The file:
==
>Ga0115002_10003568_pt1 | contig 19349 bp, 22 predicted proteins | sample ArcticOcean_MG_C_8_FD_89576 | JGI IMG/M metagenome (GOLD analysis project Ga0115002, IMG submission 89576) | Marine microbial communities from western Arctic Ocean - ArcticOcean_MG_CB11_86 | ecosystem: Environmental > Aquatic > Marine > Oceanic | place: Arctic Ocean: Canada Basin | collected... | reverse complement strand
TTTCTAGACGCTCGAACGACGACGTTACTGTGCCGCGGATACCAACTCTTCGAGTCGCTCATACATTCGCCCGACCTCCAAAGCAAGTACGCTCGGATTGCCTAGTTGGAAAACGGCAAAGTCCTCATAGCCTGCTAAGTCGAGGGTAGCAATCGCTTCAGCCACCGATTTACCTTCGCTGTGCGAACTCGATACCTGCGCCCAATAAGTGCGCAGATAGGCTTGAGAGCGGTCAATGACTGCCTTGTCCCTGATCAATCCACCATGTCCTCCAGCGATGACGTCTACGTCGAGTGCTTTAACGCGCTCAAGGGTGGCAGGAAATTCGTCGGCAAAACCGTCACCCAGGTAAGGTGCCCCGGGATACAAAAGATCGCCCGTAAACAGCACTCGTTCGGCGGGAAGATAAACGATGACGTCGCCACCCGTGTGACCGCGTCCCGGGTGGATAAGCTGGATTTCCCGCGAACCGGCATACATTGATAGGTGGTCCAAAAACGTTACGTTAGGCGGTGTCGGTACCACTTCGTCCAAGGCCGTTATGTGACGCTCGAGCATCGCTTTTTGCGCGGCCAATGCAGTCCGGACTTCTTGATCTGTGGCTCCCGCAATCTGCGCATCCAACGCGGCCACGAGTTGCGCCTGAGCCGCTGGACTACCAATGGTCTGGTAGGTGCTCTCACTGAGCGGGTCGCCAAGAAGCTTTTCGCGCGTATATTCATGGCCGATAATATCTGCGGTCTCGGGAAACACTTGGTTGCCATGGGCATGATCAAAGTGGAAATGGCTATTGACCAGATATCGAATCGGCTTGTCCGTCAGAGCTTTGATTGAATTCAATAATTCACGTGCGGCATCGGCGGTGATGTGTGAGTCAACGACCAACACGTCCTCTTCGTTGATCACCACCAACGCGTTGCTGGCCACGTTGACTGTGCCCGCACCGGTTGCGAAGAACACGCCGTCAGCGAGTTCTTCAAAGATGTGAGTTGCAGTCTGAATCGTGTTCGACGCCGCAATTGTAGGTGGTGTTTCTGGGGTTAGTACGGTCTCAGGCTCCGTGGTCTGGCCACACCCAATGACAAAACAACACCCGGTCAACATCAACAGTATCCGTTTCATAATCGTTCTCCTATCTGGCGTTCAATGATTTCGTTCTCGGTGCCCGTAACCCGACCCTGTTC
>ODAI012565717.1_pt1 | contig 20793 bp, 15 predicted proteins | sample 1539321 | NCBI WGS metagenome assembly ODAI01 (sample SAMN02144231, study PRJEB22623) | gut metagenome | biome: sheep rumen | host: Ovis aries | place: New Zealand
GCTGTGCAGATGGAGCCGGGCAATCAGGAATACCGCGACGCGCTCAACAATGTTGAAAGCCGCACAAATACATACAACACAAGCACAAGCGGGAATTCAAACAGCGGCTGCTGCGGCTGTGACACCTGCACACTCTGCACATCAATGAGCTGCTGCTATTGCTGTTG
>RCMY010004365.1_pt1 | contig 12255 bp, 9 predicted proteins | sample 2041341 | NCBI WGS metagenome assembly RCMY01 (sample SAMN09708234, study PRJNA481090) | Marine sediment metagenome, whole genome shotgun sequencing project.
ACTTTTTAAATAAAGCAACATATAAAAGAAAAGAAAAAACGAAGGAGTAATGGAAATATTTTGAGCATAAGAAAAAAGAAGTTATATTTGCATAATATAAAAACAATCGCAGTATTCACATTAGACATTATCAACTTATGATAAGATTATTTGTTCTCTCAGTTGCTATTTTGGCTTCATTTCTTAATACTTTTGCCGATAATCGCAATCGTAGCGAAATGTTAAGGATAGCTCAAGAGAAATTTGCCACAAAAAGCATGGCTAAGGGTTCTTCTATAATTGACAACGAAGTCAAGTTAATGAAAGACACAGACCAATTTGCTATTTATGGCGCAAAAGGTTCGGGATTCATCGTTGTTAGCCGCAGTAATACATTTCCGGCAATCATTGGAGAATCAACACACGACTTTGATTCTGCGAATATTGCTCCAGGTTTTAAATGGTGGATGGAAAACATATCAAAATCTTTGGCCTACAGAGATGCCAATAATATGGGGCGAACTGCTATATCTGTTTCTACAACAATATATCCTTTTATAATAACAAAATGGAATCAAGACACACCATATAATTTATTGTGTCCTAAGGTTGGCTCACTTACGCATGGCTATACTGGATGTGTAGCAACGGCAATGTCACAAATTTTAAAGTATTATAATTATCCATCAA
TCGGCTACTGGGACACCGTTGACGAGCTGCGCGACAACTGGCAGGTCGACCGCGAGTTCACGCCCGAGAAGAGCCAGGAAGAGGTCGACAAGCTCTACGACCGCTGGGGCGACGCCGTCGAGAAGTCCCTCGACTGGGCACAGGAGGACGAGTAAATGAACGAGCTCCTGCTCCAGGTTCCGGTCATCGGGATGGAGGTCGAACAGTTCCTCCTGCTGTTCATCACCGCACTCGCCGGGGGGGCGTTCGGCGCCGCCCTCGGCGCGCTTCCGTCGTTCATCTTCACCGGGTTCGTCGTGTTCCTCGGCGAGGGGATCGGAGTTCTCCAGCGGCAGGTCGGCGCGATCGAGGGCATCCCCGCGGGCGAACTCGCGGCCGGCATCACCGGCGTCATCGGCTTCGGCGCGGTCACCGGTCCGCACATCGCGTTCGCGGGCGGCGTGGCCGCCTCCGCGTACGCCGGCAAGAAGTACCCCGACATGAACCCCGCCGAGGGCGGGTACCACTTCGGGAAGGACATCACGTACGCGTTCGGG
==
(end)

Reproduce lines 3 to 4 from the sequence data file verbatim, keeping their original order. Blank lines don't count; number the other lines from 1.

>ODAI012565717.1_pt1 | contig 20793 bp, 15 predicted proteins | sample 1539321 | NCBI WGS metagenome assembly ODAI01 (sample SAMN02144231, study PRJEB22623) | gut metagenome | biome: sheep rumen | host: Ovis aries | place: New Zealand
GCTGTGCAGATGGAGCCGGGCAATCAGGAATACCGCGACGCGCTCAACAATGTTGAAAGCCGCACAAATACATACAACACAAGCACAAGCGGGAATTCAAACAGCGGCTGCTGCGGCTGTGACACCTGCACACTCTGCACATCAATGAGCTGCTGCTATTGCTGTTG